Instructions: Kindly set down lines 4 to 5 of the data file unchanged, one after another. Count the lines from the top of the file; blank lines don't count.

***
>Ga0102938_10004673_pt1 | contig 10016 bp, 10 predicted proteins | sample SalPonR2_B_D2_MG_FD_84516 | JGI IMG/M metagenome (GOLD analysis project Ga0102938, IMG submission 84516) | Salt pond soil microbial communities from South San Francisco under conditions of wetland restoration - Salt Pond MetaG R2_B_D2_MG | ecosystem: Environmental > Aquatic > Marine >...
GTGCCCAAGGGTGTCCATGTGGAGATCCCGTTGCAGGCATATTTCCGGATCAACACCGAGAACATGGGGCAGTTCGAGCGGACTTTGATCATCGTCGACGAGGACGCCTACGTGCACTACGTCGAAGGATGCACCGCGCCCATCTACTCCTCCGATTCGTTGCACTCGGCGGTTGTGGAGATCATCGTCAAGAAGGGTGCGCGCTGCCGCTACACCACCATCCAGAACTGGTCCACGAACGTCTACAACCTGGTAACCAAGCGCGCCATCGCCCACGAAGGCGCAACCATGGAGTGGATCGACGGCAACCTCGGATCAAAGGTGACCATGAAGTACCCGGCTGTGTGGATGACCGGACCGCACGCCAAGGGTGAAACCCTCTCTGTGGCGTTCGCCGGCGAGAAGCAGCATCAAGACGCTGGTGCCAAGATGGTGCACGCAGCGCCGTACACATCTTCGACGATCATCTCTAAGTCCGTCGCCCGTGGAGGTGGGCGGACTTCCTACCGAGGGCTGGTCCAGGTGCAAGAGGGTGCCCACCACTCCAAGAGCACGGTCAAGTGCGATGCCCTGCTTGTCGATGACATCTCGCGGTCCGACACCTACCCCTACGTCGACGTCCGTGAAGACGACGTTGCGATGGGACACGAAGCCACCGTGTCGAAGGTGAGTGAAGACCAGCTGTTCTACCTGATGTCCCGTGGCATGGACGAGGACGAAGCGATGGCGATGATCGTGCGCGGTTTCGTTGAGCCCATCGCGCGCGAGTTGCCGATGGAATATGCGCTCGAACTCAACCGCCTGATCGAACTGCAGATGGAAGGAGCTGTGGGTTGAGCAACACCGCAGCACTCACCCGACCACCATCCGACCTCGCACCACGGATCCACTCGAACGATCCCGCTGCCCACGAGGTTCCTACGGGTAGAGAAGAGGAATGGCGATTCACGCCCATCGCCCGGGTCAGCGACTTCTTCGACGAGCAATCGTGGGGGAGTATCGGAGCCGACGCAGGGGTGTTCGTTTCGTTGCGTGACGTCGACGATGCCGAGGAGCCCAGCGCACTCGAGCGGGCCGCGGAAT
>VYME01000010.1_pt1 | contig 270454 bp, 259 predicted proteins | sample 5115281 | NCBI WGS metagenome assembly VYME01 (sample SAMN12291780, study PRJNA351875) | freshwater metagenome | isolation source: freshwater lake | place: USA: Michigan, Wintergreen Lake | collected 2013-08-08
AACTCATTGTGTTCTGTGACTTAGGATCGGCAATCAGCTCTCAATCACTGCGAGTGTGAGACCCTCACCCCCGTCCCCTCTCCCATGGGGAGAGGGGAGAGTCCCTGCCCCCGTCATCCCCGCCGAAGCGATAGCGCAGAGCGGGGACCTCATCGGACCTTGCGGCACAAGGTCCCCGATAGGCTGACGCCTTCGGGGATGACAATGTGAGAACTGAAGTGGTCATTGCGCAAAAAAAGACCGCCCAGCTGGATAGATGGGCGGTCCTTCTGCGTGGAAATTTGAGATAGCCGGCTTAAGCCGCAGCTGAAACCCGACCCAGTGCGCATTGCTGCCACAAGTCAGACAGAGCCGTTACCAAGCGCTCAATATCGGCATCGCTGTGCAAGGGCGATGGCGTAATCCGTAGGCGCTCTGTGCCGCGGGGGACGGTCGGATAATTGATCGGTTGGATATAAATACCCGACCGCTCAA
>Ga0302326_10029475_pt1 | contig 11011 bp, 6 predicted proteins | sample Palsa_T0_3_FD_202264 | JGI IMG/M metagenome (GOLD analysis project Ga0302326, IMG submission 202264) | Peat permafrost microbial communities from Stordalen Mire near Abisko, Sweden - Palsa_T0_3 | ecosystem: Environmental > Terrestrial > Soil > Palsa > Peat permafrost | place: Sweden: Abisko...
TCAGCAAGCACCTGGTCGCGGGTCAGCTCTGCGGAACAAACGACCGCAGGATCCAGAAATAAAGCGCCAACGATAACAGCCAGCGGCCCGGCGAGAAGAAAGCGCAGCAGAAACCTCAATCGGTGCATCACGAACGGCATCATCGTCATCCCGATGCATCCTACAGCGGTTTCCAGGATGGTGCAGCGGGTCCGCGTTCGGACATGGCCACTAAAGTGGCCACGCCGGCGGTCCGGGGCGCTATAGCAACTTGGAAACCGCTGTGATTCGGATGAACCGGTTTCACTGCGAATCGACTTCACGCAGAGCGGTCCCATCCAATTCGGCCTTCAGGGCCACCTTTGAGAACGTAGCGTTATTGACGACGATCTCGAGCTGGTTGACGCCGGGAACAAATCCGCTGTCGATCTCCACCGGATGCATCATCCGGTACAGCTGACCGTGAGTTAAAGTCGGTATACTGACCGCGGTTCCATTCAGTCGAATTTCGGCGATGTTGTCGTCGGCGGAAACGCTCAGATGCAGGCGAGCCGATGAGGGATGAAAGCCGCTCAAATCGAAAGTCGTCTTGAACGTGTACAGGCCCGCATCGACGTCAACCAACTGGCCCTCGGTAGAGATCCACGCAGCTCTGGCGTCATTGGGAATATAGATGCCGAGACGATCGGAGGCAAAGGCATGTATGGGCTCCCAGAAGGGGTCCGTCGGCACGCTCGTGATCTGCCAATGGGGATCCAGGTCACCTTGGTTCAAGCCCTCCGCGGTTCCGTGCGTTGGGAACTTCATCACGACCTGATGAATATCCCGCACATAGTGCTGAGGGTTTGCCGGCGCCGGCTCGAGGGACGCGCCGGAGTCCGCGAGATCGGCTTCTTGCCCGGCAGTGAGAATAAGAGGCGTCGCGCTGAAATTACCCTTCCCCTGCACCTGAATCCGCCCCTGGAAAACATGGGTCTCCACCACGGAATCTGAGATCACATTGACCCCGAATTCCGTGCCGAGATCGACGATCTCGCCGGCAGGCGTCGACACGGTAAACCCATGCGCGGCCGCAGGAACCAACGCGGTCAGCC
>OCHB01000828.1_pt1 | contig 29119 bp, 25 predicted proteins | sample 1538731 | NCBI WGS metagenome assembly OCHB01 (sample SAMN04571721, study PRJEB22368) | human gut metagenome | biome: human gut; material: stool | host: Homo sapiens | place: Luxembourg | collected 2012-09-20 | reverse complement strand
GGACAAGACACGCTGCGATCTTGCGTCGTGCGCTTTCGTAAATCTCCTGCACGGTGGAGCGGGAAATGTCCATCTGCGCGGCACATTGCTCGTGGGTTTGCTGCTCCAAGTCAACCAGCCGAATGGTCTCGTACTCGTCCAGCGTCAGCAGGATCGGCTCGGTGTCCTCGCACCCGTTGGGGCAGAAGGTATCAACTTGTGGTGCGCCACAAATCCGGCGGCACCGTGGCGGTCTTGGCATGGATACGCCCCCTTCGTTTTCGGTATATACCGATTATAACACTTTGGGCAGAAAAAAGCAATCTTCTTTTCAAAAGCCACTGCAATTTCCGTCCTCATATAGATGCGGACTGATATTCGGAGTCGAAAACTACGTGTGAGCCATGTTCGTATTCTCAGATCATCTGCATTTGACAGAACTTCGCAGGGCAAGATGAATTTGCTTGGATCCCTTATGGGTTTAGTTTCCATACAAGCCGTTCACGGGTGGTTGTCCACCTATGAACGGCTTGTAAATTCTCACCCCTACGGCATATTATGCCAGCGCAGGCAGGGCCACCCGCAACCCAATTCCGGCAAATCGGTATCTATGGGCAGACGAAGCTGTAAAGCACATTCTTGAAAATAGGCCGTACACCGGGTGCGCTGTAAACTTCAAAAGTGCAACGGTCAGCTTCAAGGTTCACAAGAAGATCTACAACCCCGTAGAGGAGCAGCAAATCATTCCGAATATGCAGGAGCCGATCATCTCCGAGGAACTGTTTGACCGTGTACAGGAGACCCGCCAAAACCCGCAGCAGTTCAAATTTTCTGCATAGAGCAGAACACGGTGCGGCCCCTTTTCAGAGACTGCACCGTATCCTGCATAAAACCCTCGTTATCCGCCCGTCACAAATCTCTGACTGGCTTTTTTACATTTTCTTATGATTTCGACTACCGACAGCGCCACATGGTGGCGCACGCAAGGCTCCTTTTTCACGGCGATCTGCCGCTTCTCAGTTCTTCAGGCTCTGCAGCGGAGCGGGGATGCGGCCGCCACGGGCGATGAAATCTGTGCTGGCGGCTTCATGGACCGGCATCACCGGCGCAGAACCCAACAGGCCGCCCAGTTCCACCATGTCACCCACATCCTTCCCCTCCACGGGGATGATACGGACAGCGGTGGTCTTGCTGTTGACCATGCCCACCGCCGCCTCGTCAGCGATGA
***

AACTCATTGTGTTCTGTGACTTAGGATCGGCAATCAGCTCTCAATCACTGCGAGTGTGAGACCCTCACCCCCGTCCCCTCTCCCATGGGGAGAGGGGAGAGTCCCTGCCCCCGTCATCCCCGCCGAAGCGATAGCGCAGAGCGGGGACCTCATCGGACCTTGCGGCACAAGGTCCCCGATAGGCTGACGCCTTCGGGGATGACAATGTGAGAACTGAAGTGGTCATTGCGCAAAAAAAGACCGCCCAGCTGGATAGATGGGCGGTCCTTCTGCGTGGAAATTTGAGATAGCCGGCTTAAGCCGCAGCTGAAACCCGACCCAGTGCGCATTGCTGCCACAAGTCAGACAGAGCCGTTACCAAGCGCTCAATATCGGCATCGCTGTGCAAGGGCGATGGCGTAATCCGTAGGCGCTCTGTGCCGCGGGGGACGGTCGGATAATTGATCGGTTGGATATAAATACCCGACCGCTCAA
>Ga0302326_10029475_pt1 | contig 11011 bp, 6 predicted proteins | sample Palsa_T0_3_FD_202264 | JGI IMG/M metagenome (GOLD analysis project Ga0302326, IMG submission 202264) | Peat permafrost microbial communities from Stordalen Mire near Abisko, Sweden - Palsa_T0_3 | ecosystem: Environmental > Terrestrial > Soil > Palsa > Peat permafrost | place: Sweden: Abisko...